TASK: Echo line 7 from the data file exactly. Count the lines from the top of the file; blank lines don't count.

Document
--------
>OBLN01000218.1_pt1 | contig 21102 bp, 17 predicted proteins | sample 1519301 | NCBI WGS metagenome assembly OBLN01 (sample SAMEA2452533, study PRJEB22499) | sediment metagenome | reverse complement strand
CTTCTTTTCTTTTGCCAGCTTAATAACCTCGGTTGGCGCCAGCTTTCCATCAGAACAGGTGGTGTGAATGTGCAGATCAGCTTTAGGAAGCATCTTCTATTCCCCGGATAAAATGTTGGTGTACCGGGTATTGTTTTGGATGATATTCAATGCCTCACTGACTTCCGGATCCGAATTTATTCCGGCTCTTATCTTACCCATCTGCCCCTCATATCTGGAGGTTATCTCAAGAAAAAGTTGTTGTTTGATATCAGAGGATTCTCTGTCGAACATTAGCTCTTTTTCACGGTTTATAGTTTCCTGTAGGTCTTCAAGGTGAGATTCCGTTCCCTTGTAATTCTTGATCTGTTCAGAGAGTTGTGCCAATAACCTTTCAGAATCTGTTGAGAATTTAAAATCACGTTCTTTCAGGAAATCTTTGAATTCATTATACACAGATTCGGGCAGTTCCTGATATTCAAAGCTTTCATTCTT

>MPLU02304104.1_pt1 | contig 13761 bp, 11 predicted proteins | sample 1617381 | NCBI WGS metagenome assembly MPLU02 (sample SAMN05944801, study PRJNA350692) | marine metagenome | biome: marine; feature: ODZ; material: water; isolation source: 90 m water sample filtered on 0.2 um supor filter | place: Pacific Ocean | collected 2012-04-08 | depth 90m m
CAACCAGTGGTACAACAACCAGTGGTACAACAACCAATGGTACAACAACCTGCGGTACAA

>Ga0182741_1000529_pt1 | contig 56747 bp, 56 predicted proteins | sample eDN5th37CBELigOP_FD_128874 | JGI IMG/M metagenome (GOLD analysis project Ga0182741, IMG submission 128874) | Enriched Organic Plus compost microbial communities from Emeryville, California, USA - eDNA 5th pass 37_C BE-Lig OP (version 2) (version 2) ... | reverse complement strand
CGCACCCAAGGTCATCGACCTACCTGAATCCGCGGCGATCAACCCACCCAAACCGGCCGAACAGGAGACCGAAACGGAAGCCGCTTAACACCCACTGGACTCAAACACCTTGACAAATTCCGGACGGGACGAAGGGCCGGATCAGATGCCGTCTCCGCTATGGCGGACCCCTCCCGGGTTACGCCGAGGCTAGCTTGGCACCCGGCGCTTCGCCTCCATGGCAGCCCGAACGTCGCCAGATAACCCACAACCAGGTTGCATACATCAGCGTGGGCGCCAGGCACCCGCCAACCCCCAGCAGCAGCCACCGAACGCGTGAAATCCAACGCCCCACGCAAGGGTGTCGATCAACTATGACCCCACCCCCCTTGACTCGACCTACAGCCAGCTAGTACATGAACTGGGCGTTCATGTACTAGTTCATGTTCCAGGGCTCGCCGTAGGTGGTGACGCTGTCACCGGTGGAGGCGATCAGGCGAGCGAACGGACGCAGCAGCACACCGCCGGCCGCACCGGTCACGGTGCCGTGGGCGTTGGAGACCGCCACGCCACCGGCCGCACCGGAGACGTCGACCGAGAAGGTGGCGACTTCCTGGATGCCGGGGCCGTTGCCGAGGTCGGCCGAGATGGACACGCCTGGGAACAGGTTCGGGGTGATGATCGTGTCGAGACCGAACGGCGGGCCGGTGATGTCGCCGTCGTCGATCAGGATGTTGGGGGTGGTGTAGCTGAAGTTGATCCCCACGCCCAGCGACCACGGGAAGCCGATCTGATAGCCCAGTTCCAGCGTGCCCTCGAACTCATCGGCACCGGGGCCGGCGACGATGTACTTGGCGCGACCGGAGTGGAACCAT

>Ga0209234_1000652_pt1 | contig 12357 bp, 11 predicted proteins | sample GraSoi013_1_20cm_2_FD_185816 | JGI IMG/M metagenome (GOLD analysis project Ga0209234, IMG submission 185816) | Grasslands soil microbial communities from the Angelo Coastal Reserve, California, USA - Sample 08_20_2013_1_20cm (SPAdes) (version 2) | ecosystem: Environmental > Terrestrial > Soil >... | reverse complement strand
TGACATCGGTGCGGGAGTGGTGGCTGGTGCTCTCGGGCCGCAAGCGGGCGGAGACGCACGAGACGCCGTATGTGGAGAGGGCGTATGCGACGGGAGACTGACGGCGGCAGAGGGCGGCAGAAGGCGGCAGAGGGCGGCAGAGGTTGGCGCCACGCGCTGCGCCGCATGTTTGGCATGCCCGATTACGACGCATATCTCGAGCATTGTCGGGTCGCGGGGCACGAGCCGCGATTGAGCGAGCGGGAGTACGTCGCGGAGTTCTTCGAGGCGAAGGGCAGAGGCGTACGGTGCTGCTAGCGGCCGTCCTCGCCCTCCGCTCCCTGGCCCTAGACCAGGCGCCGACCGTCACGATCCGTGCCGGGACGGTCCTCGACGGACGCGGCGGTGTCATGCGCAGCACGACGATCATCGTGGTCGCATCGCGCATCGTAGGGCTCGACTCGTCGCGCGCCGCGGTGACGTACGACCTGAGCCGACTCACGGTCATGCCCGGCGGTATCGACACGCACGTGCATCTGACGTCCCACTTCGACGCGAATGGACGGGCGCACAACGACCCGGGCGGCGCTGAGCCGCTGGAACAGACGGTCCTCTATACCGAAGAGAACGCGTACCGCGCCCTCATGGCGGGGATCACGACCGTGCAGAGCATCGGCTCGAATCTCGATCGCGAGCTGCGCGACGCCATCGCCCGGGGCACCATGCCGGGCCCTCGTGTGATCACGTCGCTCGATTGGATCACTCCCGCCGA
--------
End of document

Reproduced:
>Ga0209234_1000652_pt1 | contig 12357 bp, 11 predicted proteins | sample GraSoi013_1_20cm_2_FD_185816 | JGI IMG/M metagenome (GOLD analysis project Ga0209234, IMG submission 185816) | Grasslands soil microbial communities from the Angelo Coastal Reserve, California, USA - Sample 08_20_2013_1_20cm (SPAdes) (version 2) | ecosystem: Environmental > Terrestrial > Soil >... | reverse complement strand